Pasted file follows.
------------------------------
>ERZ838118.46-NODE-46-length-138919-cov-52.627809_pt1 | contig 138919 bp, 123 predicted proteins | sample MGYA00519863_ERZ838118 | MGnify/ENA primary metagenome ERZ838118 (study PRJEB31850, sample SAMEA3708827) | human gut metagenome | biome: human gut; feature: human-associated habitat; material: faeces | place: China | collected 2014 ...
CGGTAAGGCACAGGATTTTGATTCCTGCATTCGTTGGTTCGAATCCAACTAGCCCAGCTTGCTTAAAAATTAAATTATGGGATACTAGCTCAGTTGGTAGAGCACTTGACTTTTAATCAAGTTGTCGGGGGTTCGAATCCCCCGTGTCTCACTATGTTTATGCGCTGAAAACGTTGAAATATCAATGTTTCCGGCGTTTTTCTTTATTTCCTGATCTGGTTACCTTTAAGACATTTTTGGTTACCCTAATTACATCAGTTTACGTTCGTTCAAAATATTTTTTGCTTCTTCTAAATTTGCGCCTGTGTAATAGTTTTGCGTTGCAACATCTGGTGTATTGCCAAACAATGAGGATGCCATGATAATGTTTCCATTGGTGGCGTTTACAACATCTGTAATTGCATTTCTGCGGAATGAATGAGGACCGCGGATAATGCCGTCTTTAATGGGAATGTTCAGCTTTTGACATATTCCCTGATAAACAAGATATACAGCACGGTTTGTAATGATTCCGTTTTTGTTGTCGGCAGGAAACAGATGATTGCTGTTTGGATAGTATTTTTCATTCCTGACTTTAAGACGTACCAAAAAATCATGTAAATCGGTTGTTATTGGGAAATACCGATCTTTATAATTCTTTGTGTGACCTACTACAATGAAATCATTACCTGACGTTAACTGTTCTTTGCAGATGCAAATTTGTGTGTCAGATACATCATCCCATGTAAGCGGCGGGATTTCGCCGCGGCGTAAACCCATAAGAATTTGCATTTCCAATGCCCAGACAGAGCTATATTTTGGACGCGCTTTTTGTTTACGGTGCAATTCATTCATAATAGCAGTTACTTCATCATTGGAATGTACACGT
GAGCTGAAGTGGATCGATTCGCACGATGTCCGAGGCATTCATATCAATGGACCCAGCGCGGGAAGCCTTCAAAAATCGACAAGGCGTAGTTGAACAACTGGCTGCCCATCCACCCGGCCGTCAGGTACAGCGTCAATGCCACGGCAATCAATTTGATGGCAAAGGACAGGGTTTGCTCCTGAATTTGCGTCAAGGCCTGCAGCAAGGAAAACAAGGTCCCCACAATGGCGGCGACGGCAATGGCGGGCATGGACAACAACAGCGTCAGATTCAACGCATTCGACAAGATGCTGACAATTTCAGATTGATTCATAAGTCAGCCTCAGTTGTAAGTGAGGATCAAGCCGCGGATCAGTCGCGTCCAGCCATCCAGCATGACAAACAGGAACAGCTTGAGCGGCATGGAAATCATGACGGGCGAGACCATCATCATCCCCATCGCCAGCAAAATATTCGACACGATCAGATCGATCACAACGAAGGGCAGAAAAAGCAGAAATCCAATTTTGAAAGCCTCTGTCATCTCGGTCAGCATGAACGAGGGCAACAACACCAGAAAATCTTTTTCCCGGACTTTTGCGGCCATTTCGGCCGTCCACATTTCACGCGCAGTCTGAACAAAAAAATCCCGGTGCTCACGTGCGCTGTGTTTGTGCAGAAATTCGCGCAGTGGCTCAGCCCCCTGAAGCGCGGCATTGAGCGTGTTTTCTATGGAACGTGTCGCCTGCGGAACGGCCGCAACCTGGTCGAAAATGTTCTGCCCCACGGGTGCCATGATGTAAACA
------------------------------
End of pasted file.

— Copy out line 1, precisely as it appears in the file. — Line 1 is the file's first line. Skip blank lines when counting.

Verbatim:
>ERZ838118.46-NODE-46-length-138919-cov-52.627809_pt1 | contig 138919 bp, 123 predicted proteins | sample MGYA00519863_ERZ838118 | MGnify/ENA primary metagenome ERZ838118 (study PRJEB31850, sample SAMEA3708827) | human gut metagenome | biome: human gut; feature: human-associated habitat; material: faeces | place: China | collected 2014 ...